Terrorist attack in France: 3 killed in church; bishop condemns 'barbaric acts'

notre dame
People lights candle outside the Notre-Dame de l'Assomption Basilica in Nice on October 29, 2020, in tribute to the three victims of a knife attacker inside the church of the French Riviera city. |

A knife-wielding man attacked and killed three Christians in a church Thursday morning, French officials say.

The man nearly beheaded one of his victims and cut the throat of another while they attended Mass in Nice’s Notre Dame Basilica. The third escaped only to die of her stab wounds, Catholic Arena reported. The victims were a woman in her 70s, the church sacristan and one other woman. The suspect injured several others.

Pictures from inside the basilica show chairs scattered, broken and overturned in the attack.

Police shot the suspect, then gave him medical aid. Even under anesthetic, he continued saying, “Allahu Akbar,” Nice Mayor Christian Estrosi told Radio France Internationale. The mayor called the attack “Islamo-fascist.”

The suspect has been identified as 21-year-old Brahim Aioussaoi from Tunisia, according to BBC. Before arriving in France this month, he had landed on the Italian island of Lampedusa in September.

The bishop of Nice, Monsignor André Marceau, said that all churches in the city are now closed under police protection.

“My sadness is infinite as a human being in front of what other beings, called humans, can do,” Marceau said in a statement. “May the spirit of Christ’s pardon prevail against these barbaric acts.”

French Christians see the attack as an attack on French civilization, missionary group SIM Communications Manager for France and Belgium Vincent Wastable told The Christian Post. Although most French people aren’t practicing Christians, they see the Catholic Church as an important part of their nation’s heritage.

“Terrorist organizations have a misconception of what is French society,” Wastable said. “They think that Western society is Christian, which is not the case anymore. French society has grown into secularism.”

The European Council condemned the "terrorist attack" as an attack "on our shared values" and called for "understanding among communities and religions rather than division."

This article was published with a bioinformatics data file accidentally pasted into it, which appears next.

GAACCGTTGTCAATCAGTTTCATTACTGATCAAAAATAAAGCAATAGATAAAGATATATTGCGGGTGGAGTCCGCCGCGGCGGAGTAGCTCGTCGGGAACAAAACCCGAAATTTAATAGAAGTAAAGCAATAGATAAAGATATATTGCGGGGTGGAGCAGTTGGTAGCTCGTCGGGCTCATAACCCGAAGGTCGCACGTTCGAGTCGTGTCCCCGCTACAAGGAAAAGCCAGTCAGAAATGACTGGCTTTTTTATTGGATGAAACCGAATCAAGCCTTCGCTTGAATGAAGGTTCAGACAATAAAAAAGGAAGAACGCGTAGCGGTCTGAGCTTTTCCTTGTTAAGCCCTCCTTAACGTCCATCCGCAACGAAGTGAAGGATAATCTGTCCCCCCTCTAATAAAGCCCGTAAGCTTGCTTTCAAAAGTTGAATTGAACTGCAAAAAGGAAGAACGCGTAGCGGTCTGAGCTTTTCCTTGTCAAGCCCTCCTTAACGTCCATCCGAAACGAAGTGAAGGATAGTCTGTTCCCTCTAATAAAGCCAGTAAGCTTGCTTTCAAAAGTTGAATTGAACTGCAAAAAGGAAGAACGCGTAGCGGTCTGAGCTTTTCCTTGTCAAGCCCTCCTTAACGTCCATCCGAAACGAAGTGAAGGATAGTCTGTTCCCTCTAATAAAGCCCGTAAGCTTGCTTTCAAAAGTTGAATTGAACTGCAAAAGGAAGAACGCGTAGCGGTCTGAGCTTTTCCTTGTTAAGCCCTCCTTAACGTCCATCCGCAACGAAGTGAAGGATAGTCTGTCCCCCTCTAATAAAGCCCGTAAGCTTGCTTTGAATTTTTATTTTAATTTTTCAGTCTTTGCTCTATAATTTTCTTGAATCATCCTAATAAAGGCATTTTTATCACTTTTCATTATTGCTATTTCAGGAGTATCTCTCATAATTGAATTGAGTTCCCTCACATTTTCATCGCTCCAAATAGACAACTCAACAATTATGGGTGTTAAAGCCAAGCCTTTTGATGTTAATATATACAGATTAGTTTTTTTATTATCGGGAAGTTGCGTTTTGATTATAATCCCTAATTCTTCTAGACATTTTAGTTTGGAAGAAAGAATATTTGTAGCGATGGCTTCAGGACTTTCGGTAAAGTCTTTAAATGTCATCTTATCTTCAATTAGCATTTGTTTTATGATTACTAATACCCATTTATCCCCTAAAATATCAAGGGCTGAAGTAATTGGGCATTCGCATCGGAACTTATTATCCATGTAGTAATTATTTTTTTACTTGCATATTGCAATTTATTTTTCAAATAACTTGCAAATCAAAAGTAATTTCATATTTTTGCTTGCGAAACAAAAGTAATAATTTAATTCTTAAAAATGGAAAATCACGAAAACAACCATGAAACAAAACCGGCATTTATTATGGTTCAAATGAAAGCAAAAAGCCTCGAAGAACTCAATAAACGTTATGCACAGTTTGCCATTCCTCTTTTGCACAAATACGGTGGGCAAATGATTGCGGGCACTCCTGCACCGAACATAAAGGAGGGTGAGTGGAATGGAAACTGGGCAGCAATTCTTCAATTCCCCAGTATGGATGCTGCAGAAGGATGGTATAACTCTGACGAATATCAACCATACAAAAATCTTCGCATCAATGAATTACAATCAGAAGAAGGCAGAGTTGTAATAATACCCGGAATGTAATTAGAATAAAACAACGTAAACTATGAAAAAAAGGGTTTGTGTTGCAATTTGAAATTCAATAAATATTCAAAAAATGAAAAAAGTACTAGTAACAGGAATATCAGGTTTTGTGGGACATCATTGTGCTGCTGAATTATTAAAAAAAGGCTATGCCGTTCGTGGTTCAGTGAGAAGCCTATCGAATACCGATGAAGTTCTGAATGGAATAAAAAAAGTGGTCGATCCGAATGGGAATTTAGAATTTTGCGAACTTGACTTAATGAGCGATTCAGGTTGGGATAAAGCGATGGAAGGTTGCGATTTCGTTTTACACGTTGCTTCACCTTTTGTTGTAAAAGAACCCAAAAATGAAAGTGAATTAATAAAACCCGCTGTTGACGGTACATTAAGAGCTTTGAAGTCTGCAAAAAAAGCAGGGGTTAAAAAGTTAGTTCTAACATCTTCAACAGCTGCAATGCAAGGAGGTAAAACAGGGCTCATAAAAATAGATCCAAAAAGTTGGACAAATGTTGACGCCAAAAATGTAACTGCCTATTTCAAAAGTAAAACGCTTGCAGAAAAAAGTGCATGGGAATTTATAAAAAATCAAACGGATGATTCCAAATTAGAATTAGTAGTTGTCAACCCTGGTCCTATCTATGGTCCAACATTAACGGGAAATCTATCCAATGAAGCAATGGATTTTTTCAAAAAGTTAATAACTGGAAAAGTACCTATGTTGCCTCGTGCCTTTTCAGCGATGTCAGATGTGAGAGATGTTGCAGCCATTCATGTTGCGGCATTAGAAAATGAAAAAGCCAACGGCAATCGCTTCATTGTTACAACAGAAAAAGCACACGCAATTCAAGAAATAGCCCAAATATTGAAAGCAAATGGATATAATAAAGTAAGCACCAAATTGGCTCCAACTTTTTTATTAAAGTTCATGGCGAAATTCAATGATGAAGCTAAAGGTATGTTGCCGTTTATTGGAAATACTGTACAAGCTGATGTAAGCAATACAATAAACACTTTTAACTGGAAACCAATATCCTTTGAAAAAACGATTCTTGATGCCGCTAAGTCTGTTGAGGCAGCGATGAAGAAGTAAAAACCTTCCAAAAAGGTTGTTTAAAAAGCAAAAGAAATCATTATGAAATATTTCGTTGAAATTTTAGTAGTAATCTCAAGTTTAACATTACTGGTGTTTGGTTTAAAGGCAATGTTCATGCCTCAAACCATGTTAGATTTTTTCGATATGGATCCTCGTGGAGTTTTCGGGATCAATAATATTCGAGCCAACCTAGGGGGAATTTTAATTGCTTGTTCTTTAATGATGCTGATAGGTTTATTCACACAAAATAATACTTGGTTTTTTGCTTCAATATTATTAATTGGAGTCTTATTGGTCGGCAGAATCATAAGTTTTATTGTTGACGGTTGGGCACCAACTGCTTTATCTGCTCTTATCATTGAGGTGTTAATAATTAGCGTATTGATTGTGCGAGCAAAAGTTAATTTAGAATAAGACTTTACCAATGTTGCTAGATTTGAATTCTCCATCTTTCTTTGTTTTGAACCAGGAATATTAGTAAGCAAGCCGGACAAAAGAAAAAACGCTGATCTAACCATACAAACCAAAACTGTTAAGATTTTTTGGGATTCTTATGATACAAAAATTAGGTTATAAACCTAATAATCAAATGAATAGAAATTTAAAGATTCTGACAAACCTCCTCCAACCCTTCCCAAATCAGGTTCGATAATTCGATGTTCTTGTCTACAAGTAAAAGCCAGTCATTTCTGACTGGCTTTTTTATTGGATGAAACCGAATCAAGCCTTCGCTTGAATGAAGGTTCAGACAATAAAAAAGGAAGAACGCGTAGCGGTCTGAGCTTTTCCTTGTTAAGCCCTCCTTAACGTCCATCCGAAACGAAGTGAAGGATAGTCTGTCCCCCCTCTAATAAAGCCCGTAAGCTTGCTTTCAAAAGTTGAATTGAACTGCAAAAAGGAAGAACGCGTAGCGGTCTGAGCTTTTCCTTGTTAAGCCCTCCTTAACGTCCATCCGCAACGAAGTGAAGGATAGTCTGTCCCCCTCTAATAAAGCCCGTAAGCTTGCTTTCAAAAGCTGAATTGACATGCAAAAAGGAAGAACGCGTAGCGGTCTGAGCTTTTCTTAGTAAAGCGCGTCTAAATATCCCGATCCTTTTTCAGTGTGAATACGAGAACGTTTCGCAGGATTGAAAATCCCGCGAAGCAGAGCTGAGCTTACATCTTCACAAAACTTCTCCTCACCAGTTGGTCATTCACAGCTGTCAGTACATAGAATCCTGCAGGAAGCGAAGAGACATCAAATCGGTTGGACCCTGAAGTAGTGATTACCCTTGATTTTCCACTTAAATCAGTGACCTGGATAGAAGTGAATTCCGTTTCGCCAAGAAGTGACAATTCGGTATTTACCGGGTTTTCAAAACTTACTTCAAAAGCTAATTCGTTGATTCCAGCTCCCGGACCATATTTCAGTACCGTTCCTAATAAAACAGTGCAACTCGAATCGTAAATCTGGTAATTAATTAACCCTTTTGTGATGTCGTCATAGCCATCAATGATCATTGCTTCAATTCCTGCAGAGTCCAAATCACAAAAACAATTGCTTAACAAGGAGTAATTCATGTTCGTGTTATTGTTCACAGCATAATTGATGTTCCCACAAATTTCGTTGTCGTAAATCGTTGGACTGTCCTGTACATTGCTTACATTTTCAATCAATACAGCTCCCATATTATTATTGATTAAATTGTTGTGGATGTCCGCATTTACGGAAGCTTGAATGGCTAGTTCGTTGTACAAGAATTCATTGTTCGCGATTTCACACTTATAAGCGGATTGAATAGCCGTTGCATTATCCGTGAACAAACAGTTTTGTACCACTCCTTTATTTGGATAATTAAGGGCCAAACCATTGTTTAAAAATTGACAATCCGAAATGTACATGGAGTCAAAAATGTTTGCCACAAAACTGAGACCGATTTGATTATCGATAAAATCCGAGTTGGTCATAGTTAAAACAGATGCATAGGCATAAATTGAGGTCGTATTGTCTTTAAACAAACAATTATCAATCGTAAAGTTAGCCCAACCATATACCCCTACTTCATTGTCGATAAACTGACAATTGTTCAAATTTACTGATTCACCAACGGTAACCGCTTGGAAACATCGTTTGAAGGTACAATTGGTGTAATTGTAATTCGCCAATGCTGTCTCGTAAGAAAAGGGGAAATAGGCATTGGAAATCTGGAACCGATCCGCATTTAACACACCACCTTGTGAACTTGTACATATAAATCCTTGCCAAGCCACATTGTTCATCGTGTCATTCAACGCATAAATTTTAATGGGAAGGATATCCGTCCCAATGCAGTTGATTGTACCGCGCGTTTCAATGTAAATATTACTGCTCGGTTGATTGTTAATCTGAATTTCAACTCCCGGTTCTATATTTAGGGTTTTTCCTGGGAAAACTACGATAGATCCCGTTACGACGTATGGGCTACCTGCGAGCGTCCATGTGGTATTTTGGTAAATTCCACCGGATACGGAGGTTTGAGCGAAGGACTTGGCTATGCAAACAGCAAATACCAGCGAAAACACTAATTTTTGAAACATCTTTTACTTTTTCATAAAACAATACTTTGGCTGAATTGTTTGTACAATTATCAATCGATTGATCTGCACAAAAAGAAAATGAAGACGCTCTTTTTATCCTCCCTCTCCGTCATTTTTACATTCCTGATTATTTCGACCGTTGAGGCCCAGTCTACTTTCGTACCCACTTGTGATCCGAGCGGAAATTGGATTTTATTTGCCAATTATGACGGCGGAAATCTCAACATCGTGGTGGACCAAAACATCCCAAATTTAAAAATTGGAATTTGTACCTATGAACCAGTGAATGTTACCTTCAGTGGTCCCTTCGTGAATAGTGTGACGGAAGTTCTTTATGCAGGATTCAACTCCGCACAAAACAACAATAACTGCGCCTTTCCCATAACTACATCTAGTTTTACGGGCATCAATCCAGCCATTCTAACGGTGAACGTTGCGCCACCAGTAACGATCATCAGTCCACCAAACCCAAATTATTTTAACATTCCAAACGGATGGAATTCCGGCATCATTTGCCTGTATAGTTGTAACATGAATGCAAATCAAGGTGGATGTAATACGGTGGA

The attack happened on the birthday of Islam's Prophet Muhammad. It comes over a week after a French teacher was beheaded after showing a caricature of Muhammad from the satirical newspaper Charlie Hebdo as part of a lesson on free speech. 

Muslims in France and around the world have protested the cartoons and French President Emmanuel Macron who said he would not “renounce the caricatures.”

In his address on Thursday, Macron stood by the country's value of freedom. "If we are attacked once again it is for the values which are ours: the freedom, for this possibility on our soil to believe freely and not to give in to any spirit of terror. I say it with great clarity once again today: we won't surrender anything.”

Wastable said that the attacks by Islamic terrorists stem from differences in philosophy. French culture values the freedom to say anything about anything, he said. Magazines with cartoons that profane religious figures are a part of French life. But Muslims do not tolerate speech they consider blasphemous.

“The Muslim community, especially the radical ones, cannot accept the freedom of expression,” said Wastable, whose church regularly host games with Muslim kids in a nearby neighborhood. “The humanist philosophy can be a little naïve about Islam. It wants to put everyone at the same level and you cannot put Islam in Western countries because of all these terrorist attacks. It can’t be approached the same way.”

Though he said evangelical Christians "feel near to the Muslim community" and try to find common ground, he also noted that French people have grown more concerned over the growing influence of Islam. According to the Pew Research Center, France has Europe’s highest Muslim population, at 8.8%. 

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